read me

Who am I to sink into the comforts of life when countless others aren’t even guaranteed survival right now?

Who am I to bemoan having to take on a second job so that I can get by AND live somewhat comfortably when countless others aren’t even guaranteed survival right now, and

I am finally learning that people we abducted, exploited, murdered, and continuously oppressed have been dealing with this bullshit for five plus centuries, and

the people native to this land were slain en masse, never given reparations, and are still among the highest statistics for systemic neglect, oppression, and blatant disregard for human life and liberty by those in power, and

nearly every “minority” group that dared step foot into our melting pot has experienced this kind of debilitating and degrading treatment at large, and now many of them are wondering at what point we will draw the line, when people will be too “like us” for us to feel comfortable putting them in literal concentration camps and dance dangerously within the gaping loophole of the Thirteenth Amendment, and

even people that have historically and continuously benefitted from the current system are outraged. And still, those who hold power make excuses for one another, sweep it under the rug where we all are now, choking on their refuse and consequences.

What had potential to be one of the shining moments of American history — a terrifying pandemic, yes, but also an opportunity for us to (responsibly) come together using the machinery we’ve been given and really create a society that makes the most people the most happy — turned into an epic rock bottom. Where the bedrock was cracked, fissures sprang and crumbled. It was the greatest prank ever pulled.

Those of us who had a few short years of a nuanced sense of idyllic hope before plunging into nearly two decades of war and divisive politics got a rude awakening in the dusk moments of Obama’s presidency. As we aged into voting, we saw the beginning of the end: an absolute pageantry of campaigning, of an election, and of a presidency. The all-encompassing glass ceiling smacked back down, taking very specific populations down many, many notches.

I’m not saying that things were perfect four or five or ten or twenty years ago. America has been the furthest thing from perfect since its so-called “discovery.” However, I don’t think I’m alone when I say that I had tall expectations for the first presidential election I could vote in. I wanted to achieve something radical, progressive, humane. So imagine election night, 2016:

The night of the 2016 election, I watched the results come in in the wee hours of the morning on a television screen in the emergency room.

My roommate at the time had a heart condition; rheumatic fever had destroyed her valves and although she’d had one replaced the year prior, the rest still leaked, so any pain whatsoever in her chest was cause for alarm.

This wasn’t the first nor the last time we’d be visiting this emergency room. But it was certainly the most memorable.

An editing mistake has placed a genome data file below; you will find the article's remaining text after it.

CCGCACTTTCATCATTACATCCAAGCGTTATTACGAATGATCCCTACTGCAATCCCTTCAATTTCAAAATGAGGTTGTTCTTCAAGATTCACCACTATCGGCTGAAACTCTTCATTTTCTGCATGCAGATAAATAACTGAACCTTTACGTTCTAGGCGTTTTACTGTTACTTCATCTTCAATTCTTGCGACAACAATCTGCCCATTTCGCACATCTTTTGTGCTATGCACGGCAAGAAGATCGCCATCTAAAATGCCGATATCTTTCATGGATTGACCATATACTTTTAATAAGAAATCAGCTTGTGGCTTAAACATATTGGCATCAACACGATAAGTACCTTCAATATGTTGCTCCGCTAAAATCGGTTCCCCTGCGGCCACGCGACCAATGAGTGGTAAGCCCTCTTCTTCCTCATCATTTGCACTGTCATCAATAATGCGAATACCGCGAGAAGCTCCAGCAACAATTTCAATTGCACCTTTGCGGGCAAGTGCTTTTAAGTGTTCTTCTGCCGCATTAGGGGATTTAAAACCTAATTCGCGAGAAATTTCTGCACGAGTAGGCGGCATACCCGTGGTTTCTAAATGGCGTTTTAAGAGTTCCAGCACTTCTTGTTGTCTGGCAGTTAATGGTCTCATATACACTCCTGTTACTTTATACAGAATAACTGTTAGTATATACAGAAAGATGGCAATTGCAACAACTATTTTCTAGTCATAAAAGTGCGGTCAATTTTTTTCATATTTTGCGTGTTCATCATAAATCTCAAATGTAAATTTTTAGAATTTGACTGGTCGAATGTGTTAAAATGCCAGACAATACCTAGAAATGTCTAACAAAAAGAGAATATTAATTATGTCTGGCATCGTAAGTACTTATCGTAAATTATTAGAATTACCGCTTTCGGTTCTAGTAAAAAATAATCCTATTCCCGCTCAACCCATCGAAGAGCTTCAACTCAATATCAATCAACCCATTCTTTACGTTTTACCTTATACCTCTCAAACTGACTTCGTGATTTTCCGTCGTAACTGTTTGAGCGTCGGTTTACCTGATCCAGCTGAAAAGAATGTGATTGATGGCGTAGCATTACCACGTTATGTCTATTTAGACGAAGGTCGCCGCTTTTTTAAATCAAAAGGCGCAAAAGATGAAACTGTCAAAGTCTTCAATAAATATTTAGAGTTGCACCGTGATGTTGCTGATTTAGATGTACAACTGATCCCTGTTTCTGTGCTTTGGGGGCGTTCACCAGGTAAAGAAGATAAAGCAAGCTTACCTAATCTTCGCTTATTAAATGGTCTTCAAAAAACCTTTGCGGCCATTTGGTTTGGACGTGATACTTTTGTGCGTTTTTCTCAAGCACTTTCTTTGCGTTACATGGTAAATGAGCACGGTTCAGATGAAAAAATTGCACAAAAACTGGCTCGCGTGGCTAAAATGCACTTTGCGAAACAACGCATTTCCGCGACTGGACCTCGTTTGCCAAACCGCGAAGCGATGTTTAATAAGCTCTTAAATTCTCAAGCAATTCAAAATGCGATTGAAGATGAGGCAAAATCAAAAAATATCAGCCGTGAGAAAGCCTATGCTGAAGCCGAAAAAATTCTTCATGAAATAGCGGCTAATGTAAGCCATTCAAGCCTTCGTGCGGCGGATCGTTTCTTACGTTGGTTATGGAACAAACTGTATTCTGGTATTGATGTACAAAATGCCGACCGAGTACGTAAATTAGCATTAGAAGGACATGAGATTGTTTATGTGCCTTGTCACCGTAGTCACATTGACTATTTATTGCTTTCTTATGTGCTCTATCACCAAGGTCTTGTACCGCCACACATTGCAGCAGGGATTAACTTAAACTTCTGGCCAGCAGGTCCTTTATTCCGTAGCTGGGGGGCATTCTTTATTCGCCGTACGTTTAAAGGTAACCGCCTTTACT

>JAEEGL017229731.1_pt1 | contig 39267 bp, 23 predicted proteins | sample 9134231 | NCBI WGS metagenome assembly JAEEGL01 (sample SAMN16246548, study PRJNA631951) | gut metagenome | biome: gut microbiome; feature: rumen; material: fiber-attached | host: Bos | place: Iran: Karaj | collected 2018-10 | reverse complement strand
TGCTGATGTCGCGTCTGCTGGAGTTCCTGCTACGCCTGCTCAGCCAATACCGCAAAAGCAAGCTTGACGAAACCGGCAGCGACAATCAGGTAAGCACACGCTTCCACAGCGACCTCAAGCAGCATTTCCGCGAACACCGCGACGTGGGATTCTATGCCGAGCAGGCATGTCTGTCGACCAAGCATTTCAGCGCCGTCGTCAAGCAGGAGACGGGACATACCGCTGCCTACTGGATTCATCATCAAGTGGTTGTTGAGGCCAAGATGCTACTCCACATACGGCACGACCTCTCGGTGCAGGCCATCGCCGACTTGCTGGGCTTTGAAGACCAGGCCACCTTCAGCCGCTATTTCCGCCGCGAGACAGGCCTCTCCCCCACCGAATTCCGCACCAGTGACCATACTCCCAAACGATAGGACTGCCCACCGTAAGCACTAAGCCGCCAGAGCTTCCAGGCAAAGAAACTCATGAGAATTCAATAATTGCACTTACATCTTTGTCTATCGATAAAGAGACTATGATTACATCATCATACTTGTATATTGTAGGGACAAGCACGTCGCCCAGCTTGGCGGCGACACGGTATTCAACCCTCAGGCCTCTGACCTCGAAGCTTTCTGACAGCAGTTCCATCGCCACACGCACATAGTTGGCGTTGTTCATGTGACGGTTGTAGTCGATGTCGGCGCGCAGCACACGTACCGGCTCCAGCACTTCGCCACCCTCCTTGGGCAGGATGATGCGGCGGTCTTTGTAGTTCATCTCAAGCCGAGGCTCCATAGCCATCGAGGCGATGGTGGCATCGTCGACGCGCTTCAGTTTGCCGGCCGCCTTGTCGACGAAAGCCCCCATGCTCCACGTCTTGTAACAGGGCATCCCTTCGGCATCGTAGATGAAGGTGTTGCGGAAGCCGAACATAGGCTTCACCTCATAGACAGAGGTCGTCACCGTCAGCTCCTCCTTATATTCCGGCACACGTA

We arrived around 7 or 8 in the evening. Results were still pouring in and the projected victor was Hillary, which I am almost ashamed to admit did not surprise me. I did not see any of it coming, and I mean that in a naive, overworked, traumatized college kid way.

As the night went on, however, my optimism dimmed. My friend and I were finally moved from the waiting room to a room of our own, where nurses and techs and doctors came and went, conducting their tests and asking questions. It was a relatively busy night. My eyes stayed glued to the TV screen in the corner of the room as I flipped through all the news channels, hoping that maybe if I was insistent enough on them being wrong that the outcome I saw transpiring could be prevented.

We were at the hospital until around one or two in the morning. By then, the results had come in. I was too tired at that point for rage, but the grief descended on me like an albatross. I watched all the people at what would have been Hillary’s victory speech. They were angry. They were crying. I saw in them the defeat that I felt. How could this have happened?

We went home, and I tumbled into a few hours of fitful sleep before I had to wake to go to work at 7 a.m. I didn’t want to talk to anyone about it. I didn’t even want to think about it. I was in such denial.

That week, I had a ten page paper due in an international politics course I was taking. I didn’t have the energy to do it. I was very frank with my professor: I told him that the election had devastated me, and asked for a couple extra days for the assignment. He, an elderly Indian man with the thickest accent I’ve ever heard and loopiest handwriting I’ve ever seen and one of my favorite instructors, told me he was also devastated, and that I could have an extra week.

That was the first kindness I personally witnessed borne out of the unexpected shift that befell the country. I know that many didn’t perceive it as a tragedy, but I absolutely did. It took nearly a year into his term before I could wake up and not feel like something was sitting on my chest. 

Now anytime someone brings up that wretched November night I flash back to the sterile smell of the hospital, the devastation in some patients’ eyes and the happiness in others’, having to change the channel to something lighthearted every few minutes just for a tiny bit of respite. I remember the steady beeping of my friend’s heart monitor, the worried glances the staff kept casting toward the television, the nervous tension in the air thick enough to cut with a knife. I can’t say whether it would have been better to fall asleep at my usual time that night and wake up to the results rather than watching them happen in real time. I think probably not.

As we approach another high-brow November night, I’m not sure what to feel. I understand that four years ago, many felt it was a choice between the lesser of two evils. I personally didn’t feel that way; I knew Hillary had her cloudy past, but she certainly wasn’t “evil” in my eyes.